scree slopes between CA-2 and Williamson Rock. Exceptions to this 
closure are as follows:
    [cir] Exception: The Pacific Crest National Scenic Trail (PCT) is 
within the proposed closure area, and would remain open year around 
(see further discussion of the PCT below).
    [cir] Exception: The Long Trail, a new system trail which would 
access the Williamson Rock Visitor Use Permit Area, would be within the 
proposed closure boundaries, and would remain open from August 1 to 
November 15 to people having a valid Visitor Use Permit (see further 
discussion of the Long Trail below).
    2. Implement a visitor use permit system and seasonal closures for 
the Williamson Rock Visitor Use Permit Area.
     Designate a day-use Visitor Use Permit Area that 
encompasses the Williamson Rock Trailhead and parking, the Long Trail, 
and the Williamson Rock climbing areas as shown on maps #1 and 
#2 (see http://www.fs.fed.us/nepa/nepa_project_exp.php?project=43405). Visitors to this area would be required to 
obtain a Visitor Use Permit through the National Recreation Reservation 
Service (NRRS).
     A seasonal closure of the Visitor Use Permit Area would be 
implemented from November 16 to July 31, to minimize impacts to MYLF 
and/or peregrine falcons.
     During the open season (August 1 to November 15), Visitor 
Use Permits would be reserved in advance through NRRS online or by 
calling the NRRS toll-free number. Permits would not be issued by local 
Forest Service offices.
     At least one Forest Service site manager with citation 
authorization would be onsite each day that the Visitor Use Permit Area 
is open. Funding for this site management would be provided by a 
combination of grants, partner contributions, user fees, and federal 
budget allocations.
     The Forest Service would use the NRRS system to provide 
permit users

[[Page 45760]]

with educational information about the area, including regulations, 
human waste disposal requirements, and resource protection concerns and 
     A limited number of permits would be issued each day, 
based on site capacity (including parking capacity at the Kratka Ridge 
parking lot on CA-2). The permit system would be governed by an 
``either/or'' quota mechanism that would initially issue permits each 
day for no more than 90 persons to access the rock and no more than 30 
vehicles (based on available number of parking stalls) to park at the 
designated trail head.
     The number of visitor use permits issued would be adjusted 
up or down as determined by an adaptive management process that would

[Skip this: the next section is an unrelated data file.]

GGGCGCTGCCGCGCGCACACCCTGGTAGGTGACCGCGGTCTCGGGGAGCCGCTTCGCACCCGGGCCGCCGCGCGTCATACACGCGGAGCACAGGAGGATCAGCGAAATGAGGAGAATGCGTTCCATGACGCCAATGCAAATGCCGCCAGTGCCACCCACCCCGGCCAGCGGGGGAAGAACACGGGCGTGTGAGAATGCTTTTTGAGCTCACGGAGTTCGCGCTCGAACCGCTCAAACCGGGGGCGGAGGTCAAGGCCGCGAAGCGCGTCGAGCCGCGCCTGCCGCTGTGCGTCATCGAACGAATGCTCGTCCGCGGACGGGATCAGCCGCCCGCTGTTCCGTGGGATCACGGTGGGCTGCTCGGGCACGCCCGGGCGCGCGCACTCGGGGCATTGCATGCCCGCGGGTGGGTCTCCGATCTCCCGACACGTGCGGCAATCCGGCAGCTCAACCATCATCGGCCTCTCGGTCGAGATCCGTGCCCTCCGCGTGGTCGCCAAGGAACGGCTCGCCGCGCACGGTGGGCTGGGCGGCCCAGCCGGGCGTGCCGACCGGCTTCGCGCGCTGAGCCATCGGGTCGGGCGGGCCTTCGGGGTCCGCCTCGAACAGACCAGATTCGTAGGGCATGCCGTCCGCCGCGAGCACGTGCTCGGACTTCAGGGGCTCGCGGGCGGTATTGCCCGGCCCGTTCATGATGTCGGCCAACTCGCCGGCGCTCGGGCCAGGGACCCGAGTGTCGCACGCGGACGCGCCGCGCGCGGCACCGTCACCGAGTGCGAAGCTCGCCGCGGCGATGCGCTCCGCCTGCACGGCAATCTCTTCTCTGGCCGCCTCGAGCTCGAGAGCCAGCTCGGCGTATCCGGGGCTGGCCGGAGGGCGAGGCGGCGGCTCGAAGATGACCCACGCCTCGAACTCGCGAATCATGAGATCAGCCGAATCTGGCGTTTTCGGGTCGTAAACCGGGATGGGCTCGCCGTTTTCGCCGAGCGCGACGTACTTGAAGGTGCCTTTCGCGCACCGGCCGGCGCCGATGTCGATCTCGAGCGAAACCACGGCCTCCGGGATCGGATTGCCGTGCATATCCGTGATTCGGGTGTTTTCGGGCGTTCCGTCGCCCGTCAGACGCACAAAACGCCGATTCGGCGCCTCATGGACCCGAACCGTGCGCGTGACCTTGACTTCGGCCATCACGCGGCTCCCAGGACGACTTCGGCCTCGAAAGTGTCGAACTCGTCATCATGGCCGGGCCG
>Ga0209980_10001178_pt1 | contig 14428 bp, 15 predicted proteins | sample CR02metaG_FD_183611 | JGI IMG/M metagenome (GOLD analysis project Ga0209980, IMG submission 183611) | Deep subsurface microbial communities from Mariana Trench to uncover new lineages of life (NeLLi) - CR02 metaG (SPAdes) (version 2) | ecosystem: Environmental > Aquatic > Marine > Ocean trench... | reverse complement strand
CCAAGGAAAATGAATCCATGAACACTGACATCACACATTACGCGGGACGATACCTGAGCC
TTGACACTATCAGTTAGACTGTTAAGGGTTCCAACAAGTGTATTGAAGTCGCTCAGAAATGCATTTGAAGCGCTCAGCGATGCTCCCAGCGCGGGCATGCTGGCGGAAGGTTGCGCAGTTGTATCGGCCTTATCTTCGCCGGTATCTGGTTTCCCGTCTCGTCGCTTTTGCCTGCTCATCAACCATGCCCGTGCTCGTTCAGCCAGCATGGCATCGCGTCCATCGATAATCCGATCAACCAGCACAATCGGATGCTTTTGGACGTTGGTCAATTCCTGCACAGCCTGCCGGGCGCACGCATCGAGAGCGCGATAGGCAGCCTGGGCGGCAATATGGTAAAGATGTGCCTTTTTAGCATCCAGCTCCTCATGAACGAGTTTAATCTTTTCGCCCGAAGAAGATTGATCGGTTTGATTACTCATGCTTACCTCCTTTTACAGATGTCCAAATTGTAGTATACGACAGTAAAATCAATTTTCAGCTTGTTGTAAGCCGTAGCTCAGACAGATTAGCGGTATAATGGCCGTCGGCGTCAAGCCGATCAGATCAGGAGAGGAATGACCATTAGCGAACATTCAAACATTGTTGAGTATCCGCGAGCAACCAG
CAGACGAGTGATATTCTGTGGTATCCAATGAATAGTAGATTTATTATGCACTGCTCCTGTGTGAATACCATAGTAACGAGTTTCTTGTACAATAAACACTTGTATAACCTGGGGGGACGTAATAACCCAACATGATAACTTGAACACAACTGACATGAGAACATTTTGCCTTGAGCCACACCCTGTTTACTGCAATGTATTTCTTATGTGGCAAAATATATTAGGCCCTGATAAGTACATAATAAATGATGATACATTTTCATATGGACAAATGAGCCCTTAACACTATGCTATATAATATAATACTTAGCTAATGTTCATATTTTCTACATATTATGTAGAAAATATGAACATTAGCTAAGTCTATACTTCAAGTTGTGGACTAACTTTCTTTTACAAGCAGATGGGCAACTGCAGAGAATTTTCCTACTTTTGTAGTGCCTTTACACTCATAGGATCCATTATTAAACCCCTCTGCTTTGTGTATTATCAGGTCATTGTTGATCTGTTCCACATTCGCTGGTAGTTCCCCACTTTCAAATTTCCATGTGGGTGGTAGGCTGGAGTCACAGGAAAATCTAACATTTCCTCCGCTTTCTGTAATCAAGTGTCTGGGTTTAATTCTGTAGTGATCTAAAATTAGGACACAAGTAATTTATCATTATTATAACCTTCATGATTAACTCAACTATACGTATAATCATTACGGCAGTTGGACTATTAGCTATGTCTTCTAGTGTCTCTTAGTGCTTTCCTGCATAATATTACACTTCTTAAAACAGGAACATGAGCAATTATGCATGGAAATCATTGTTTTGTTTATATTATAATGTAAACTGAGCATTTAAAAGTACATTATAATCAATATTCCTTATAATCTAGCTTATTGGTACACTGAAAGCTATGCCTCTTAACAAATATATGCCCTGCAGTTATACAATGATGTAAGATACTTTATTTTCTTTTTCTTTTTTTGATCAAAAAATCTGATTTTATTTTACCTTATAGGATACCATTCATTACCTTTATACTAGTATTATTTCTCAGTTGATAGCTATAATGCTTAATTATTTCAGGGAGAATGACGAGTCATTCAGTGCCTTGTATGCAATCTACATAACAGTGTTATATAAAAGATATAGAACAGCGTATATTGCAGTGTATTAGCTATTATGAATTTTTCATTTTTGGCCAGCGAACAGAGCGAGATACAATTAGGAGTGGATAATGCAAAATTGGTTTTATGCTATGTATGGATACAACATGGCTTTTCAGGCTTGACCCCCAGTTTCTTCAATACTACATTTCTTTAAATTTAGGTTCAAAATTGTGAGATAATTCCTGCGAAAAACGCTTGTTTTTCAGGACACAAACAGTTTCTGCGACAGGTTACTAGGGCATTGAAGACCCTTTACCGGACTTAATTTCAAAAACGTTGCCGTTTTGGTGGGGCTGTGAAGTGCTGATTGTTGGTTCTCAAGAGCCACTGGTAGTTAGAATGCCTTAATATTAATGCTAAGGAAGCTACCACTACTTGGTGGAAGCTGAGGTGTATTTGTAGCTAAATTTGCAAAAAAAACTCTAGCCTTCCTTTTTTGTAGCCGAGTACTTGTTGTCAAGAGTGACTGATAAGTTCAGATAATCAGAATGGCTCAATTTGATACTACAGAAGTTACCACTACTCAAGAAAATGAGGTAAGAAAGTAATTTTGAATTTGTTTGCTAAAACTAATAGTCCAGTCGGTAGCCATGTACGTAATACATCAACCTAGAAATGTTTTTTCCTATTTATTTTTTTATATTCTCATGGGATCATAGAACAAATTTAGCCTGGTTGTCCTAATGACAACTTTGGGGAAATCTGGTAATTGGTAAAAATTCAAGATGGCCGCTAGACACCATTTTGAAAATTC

consider the following three metrics/indicators:
    [cir] MYLF population reports
    [cir] Permit compliance
    [cir] Available funding for onsite Forest Service management
     Dogs and other domestic animals would be prohibited (PCT 
exempt), unless they are service animals covered under DOJ 28 CFR Part 
35.136--also applies to federal agencies under Section 504.
    3. Provide developed recreation facilities to access Williamson 
     Establish a system trail (approximately 1.2 miles in 
length) to the east side of Williamson Rock from the Kratka Ridge 
parking lot, partially using abandoned logging road segments and the 
user-created trail alignment currently referred to as the Long Trail 
(see map #2 at http://www.fs.fed.us/nepa/nepa_project_exp.php?project=43405 =43405).
     The Long Trail would cross Little Rock Creek in two places 
(referred to in this analysis as the 1st and 2nd crossings). At the 2nd 
crossing, install a removable 3'-4' wide by approximately 14' long 
stream crossing platform. The platform would be built so that it could 
be easily removed and re-installed based on the seasonal closure 
periods. See sample images of platform crossings in the fact sheet 
posted at http://www.fs.fed.us/nepa/nepa_project_exp.php?project=43405.
     At the 1st stream crossing, materials deposited over 
several years create an artificial bridge that would continue to be 
used as a stream crossing. The material keeps people out of the stream, 
and it has also been determined that removing the material could create 
more resource damage than if left in place.
     Place interpretive signage and barriers to discourage 
entry into closure areas and encourage resource protection.
     At the terminus of the Long Trail at Williamson Rock, 
install an information kiosk displaying a map of the existing climbing 
routes available for use, site use etiquette and rules, and clearly 
identified closed areas.
    4. Construct Pacific Crest National Scenic Trail bridge.
     Construct a bridge for PCT users at the point where the 
trail crosses Little Rock Creek within the closure area (SW \1/4\, 
Section 12, T. 3N, R. 10W). See map and image of proposed bridge 
location in the fact sheet posted at http://www.fs.fed.us/nepa/nepa_project_exp.php?project=43405.
    5. Manage human waste.
     Removal of human waste would be required in the Williamson 
Rock Visitor Use Permit Area and along the Long Trail corridor. Permit 
holders must bag and remove all human waste (feces) and toilet paper, 
and deposit in a disposal container to be installed at the Kratka Ridge 
trailhead/parking area. The presence of human waste in these areas 
would be monitored to determine compliance.
     Install a vault toilet at the Kratka Ridge trailhead/
parking area.
     Provide interpretive signing within the Visitor Use Permit